Numerous and frequently-updated resource results are available from this WorldCat. Please choose whether or not you want other users to be able to see on your profile that this library is a favorite of yours. Finding libraries that hold this item You may have already requested this item.
|Published (Last):||21 April 2019|
|PDF File Size:||9.61 Mb|
|ePub File Size:||20.59 Mb|
|Price:||Free* [*Free Regsitration Required]|
PDF download. Materials MENU. T HE publication in a single volume of the translations of writings of Nichiren Daishonin, including his five major works, is indeed wonderful news, not only for members of the Soka Gakkai International SGI , but for all English-speaking people interested in Buddhism.
Now a good half of the contents of that volume has been translated and published in English. Particularly since my visit to the United States in , my first trip outside Japan, the teachings of Nichiren Daishonin have transcended national boundaries and spread to numerous countries around the world. Now the number of countries I have visited has also grown to fifty-four. The same is true of Buddhism. A world religion invariably has its sacred scriptures, or original texts.
In Buddhism, for instance, there are sutras that record the teachings of Shakyamuni; in Christianity, there is the Bible; in Islam, the Koran. These writings have a distinguishing feature that sets them apart from the sacred texts of other religions. It is the fact that the founder, Nichiren Daishonin, wrote those works himself. Though the originals of many of those works have been lost, many important writings, including more than half of those known as the ten major works, have been handed down to the present in their original form.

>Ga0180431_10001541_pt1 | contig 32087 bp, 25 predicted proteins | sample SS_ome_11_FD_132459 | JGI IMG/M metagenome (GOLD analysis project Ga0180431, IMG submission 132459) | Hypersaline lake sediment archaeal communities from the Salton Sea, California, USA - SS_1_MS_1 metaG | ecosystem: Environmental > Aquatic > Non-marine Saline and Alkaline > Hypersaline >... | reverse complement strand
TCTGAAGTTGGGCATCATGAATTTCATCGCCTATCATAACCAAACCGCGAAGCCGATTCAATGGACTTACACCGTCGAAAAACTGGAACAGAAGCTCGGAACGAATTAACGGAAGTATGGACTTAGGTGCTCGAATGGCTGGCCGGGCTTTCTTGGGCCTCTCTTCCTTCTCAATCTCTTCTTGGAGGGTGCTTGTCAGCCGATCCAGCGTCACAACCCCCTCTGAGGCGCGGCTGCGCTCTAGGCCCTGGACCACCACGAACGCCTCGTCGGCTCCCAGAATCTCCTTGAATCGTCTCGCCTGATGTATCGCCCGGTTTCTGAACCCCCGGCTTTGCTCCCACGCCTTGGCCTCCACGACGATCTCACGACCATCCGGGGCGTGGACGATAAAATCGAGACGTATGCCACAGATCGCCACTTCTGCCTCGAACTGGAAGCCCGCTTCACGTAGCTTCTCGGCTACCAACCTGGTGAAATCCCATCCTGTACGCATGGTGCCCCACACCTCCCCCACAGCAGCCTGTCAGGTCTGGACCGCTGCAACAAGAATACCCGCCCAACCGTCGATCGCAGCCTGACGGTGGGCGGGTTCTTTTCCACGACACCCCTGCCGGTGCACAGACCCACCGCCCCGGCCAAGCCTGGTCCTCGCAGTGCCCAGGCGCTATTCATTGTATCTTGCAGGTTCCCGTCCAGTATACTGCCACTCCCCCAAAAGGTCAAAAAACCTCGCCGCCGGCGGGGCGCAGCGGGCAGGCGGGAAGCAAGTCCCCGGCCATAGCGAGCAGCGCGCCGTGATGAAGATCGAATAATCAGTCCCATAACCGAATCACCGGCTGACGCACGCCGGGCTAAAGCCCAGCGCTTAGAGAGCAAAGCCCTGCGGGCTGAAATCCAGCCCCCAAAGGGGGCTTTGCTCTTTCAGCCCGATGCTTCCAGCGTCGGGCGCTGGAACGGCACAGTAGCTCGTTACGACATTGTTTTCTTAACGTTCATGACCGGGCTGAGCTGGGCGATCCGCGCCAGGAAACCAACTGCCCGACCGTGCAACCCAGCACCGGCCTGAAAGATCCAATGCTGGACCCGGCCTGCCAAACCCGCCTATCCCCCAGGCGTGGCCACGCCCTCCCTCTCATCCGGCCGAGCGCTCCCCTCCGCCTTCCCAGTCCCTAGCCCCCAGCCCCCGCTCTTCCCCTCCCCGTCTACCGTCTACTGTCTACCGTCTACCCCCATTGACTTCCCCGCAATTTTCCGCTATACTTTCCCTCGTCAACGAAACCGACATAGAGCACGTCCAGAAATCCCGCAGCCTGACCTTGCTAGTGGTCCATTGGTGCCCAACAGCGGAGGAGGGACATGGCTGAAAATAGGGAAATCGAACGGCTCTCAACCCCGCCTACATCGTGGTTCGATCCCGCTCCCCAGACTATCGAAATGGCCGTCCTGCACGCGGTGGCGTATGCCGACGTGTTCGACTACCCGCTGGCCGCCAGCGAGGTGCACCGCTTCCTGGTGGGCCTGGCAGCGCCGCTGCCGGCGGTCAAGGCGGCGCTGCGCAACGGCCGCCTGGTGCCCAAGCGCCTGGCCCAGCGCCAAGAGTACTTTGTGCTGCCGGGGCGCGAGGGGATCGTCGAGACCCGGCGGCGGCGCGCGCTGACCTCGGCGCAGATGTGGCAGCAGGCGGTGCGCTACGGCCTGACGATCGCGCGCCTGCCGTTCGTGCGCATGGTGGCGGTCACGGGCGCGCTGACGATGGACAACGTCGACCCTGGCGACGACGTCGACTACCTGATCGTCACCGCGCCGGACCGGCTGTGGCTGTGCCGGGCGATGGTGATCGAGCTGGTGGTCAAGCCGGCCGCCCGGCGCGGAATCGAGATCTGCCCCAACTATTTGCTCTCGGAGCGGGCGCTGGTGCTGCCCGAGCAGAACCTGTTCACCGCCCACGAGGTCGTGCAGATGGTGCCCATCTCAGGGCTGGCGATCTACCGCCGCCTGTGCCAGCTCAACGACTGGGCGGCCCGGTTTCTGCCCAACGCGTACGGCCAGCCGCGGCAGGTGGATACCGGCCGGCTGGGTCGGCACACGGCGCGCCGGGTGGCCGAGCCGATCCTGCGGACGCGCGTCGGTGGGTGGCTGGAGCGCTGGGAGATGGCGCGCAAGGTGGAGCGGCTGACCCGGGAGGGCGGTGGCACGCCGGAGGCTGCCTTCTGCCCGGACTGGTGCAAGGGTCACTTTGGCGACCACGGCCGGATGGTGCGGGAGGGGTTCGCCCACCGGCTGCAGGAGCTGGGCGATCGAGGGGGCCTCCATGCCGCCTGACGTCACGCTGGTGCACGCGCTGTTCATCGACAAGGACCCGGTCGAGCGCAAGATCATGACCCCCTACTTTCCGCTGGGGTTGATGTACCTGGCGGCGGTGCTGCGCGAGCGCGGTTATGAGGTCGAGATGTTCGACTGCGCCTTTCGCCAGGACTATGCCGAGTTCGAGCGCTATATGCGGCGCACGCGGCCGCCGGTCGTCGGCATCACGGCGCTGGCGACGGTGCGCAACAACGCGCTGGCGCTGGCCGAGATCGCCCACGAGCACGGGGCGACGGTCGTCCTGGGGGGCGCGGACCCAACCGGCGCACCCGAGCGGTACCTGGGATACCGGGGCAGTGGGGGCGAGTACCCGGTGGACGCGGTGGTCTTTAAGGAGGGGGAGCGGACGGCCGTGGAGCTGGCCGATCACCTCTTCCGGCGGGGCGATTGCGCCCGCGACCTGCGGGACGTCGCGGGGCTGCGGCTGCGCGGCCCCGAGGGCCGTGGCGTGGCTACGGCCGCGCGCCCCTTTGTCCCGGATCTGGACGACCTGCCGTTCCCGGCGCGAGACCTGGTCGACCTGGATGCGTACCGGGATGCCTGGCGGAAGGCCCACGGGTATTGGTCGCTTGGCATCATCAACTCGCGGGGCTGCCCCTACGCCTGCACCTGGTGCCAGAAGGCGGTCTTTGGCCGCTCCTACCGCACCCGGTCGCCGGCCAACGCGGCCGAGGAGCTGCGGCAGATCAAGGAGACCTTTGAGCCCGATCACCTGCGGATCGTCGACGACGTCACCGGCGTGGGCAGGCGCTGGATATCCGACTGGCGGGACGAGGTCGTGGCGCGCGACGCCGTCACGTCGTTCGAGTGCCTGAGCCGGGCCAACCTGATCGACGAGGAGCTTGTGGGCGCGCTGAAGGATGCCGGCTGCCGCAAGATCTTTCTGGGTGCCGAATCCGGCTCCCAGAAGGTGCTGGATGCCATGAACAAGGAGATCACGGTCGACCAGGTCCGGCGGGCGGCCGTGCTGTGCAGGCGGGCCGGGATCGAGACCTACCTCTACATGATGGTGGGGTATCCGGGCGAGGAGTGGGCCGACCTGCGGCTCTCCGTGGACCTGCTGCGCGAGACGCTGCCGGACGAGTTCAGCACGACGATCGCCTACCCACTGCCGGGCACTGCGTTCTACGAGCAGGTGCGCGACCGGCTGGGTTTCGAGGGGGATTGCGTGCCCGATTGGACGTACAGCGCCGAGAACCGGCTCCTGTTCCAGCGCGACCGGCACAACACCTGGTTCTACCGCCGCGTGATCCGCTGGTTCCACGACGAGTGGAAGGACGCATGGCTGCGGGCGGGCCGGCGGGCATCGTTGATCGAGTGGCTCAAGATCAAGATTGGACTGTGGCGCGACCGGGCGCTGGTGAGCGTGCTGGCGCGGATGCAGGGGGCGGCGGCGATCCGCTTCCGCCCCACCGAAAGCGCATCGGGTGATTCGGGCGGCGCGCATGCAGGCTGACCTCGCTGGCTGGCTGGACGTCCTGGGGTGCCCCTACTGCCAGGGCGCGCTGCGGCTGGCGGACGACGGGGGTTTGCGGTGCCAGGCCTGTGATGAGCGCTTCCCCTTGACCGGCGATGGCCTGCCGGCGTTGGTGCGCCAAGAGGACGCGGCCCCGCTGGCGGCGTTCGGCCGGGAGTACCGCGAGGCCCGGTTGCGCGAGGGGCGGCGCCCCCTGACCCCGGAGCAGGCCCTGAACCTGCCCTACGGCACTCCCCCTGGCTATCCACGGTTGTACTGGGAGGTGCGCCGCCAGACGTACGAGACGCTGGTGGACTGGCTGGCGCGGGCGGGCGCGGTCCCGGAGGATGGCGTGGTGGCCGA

Naturally, with the worldwide spread of this Buddhism a demand has grown for the translation of those works, and efforts are now being made in many countries in that direction. There is no reason to argue over translations that will benefit far-off lands.
Buddhism calls our present age the Latter Day of the Law. I am convinced that the Gosho is the one book that can dispel the darkness of this period and illuminate the third millennium.
I believe it is the Gosho of Nichiren Daishonin that is indeed the scripture for the Latter Day of the Law, the scripture for all eternity. The Gosho is a work of faith, of philosophy, of daily living, of eternal peace, and of boundless hope. It is set with myriad jewels of guidance. SGI members have read a single passage of the Gosho with their entire life, and not only changed their lives for the better but also achieved their human revolution.
What is the purpose of our studying the Gosho? Be sure to strengthen your faith, and receive the protection of Shakyamuni, Many Treasures, and the Buddhas of the ten directions.
Exert yourself in the two ways of practice and study. Without practice and study, there can be no Buddhism. You must not only persevere yourself; you must also teach others. Both practice and study arise from faith. What is important is, first, faith; second, practice; and third, study. Strong faith leads us directly to Buddhahood.
And it is practice and study that deepen and strengthen that faith. For us, study must never be a mere accumulation of knowledge. Moreover, the path of practice and study leads to the Gohonzon and to society. Because of practice and study, we face the Gohonzon, recite the sutra, and chant daimoku.